Monday, August 25, 2014

"Colorless Tsukuru Tazaki", a novel by Haruki Murakami

This is a well written and thoughtful book, and worth every cent and minute one puts into it.  Despite his great reputation, Murakami had been read here only once before, that being "after the quake", a book of short stories.  That was several years ago, but the impression that is remembered from then was that the writing was in one sense understated and in another as much an expression of virtuosity than a cohesive reading experience.  This is the first time back, and it was worth the leap.

"Colorless Tsukuru Tazaki" is an accessible and in one sense a conventional novel.  The magical realism and surrealism that is in some of Murakami's work was absent, that is if one accepts that dreams don't count, and they don't.  Everyone has dreams.  This is the story of five extremely close high school friends, three boys and two girls, who have bonded into a unit of one, and then what happens as they move on in life and become fragmented.  It is in one sense a mystery that takes years for the protagonist to solve.  In another sense it is the story of an evolving life that is universal and accompanied by prodigious storytelling that unfolds in a way that can hold one's attention completely.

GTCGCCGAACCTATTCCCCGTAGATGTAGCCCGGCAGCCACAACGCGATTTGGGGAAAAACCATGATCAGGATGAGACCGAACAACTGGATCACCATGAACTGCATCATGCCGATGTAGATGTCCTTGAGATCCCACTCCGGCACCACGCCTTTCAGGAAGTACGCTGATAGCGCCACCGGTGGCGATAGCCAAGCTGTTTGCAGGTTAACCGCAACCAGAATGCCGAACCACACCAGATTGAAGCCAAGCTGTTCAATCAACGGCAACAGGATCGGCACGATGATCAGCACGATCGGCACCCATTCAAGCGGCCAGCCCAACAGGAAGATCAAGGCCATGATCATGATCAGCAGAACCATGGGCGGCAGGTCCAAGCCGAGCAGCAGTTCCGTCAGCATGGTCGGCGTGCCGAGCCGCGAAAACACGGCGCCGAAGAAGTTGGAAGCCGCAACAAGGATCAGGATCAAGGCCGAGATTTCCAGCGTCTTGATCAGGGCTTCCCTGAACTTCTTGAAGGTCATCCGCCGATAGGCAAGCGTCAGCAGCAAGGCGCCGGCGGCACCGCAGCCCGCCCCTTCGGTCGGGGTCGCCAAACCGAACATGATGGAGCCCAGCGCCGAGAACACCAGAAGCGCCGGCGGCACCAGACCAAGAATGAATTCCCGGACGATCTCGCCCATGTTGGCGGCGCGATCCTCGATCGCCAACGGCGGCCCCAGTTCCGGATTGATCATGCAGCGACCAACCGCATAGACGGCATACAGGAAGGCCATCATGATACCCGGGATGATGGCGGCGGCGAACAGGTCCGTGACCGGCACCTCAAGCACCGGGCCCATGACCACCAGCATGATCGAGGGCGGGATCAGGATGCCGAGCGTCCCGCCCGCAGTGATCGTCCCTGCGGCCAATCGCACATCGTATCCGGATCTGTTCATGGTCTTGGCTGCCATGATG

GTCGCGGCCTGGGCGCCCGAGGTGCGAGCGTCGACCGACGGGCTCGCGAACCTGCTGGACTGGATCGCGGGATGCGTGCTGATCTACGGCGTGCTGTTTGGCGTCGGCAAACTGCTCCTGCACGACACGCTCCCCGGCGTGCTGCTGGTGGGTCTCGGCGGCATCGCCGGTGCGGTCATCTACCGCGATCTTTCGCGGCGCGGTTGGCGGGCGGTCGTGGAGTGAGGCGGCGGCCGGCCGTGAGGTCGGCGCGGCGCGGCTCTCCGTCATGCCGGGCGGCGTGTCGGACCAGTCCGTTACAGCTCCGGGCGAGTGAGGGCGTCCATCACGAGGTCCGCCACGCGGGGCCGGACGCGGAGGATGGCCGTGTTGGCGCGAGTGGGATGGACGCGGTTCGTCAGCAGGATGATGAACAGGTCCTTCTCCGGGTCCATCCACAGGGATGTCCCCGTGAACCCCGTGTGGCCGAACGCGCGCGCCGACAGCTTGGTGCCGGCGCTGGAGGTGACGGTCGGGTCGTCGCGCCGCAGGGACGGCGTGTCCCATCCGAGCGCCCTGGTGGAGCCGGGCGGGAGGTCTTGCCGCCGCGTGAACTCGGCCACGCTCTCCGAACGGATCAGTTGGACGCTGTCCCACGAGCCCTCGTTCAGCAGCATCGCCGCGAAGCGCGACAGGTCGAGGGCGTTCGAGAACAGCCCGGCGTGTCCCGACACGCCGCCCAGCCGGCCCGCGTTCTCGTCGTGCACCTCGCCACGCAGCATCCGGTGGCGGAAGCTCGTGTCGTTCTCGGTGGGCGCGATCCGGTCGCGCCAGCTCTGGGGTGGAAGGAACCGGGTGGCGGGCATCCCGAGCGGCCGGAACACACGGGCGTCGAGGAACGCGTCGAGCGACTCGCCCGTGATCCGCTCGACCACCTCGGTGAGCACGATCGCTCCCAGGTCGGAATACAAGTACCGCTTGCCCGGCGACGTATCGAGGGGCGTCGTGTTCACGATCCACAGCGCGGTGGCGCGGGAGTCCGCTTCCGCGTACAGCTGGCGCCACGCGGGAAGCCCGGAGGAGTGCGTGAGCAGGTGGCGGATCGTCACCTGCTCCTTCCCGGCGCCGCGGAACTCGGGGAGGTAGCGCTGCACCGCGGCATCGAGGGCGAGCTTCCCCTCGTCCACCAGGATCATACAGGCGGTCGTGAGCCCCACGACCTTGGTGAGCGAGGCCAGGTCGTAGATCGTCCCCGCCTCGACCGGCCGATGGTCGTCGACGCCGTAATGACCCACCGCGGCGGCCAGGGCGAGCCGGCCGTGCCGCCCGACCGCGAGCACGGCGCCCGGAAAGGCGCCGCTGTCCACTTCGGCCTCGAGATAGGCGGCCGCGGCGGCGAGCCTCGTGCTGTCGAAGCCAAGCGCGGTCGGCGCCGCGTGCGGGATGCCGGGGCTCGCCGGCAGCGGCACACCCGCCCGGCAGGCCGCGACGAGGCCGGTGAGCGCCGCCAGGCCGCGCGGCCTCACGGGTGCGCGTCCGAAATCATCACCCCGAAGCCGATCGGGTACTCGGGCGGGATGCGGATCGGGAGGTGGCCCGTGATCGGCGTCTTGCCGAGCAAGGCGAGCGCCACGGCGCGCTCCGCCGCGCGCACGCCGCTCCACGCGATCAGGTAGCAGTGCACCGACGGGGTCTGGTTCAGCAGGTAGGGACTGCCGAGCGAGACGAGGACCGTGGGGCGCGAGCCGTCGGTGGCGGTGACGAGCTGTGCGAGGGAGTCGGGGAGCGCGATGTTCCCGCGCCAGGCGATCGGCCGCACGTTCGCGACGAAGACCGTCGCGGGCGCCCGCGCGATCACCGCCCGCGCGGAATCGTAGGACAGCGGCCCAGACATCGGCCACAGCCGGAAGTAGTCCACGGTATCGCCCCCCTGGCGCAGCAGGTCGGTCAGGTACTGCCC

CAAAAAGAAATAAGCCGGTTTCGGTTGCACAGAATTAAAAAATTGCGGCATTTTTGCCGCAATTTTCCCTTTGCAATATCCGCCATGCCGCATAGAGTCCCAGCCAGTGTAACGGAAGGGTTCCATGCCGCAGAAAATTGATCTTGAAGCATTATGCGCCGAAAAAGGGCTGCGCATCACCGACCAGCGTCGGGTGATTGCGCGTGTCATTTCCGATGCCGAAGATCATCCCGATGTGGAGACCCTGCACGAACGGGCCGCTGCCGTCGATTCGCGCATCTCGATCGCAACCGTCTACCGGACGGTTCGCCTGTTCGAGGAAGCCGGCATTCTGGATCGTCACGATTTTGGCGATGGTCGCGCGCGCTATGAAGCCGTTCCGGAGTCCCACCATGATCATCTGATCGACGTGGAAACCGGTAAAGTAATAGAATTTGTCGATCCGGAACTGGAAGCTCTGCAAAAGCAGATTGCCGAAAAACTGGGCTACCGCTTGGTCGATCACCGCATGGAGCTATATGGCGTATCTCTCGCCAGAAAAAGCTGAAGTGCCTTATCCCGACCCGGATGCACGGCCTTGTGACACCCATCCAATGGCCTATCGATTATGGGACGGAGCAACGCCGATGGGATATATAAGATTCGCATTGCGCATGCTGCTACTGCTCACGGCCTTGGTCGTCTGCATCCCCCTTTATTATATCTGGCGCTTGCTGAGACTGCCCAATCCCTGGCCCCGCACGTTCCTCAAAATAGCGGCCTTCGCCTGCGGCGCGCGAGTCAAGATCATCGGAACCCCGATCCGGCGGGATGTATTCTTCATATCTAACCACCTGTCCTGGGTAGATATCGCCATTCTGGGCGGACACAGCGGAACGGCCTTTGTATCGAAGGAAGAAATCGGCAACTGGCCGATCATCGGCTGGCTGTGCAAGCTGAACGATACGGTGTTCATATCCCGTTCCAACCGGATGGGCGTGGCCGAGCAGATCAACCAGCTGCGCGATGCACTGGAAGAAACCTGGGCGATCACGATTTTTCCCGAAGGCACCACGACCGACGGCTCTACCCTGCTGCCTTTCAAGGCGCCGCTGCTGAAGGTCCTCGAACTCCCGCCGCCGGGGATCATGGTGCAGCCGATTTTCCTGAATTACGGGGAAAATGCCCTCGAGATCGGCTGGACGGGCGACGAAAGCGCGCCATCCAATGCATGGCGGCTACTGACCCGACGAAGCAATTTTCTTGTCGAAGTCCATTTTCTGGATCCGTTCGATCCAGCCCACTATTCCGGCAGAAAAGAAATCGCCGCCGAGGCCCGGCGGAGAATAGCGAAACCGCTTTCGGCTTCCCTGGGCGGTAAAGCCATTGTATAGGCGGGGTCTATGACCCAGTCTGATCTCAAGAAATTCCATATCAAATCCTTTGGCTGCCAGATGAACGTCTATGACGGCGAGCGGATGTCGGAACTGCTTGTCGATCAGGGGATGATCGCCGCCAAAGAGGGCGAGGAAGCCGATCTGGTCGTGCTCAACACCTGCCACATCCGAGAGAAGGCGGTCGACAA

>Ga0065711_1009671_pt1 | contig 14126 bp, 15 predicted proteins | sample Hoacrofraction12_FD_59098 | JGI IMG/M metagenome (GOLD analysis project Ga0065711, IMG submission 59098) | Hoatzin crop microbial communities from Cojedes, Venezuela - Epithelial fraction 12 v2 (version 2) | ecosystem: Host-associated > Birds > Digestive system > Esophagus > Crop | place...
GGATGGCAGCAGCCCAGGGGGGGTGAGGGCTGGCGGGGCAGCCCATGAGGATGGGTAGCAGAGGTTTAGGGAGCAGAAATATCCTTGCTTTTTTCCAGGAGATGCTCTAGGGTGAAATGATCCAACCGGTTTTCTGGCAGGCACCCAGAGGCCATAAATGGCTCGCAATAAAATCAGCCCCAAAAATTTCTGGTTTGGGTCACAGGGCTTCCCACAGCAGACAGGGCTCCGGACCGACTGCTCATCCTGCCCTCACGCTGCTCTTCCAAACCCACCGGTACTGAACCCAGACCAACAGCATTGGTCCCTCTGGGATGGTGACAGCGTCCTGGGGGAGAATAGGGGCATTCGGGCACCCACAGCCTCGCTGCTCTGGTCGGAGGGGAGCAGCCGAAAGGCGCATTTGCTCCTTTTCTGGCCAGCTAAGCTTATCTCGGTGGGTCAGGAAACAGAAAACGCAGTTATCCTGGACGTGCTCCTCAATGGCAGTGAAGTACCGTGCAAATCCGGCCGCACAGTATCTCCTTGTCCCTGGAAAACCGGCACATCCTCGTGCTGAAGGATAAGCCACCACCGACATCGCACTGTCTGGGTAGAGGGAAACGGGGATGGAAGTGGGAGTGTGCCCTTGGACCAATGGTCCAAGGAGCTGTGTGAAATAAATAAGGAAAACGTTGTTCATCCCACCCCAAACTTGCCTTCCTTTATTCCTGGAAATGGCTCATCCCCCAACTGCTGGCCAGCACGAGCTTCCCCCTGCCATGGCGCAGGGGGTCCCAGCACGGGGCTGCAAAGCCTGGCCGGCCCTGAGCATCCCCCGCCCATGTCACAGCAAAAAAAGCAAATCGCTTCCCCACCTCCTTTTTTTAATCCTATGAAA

Much of the story keeps coming back to a piano piece from Lizst's Years of Pilgrimage, "Le mals du pays."  It began with one of the teens being a pianist and that being her most frequently played melody which she did with eloquence.  For several of the characters it became almost the background music of their lives.  Music played a role in the one Murakami book that was read, and I understand that it is an important aspect in many others.  As an aside, he and his wife once owned a jazz club in Tokyo.

This has not been an adequate description.  "Colorless Tsukuru Tazaki" is a wonder, a novel on the edge of philosophy.


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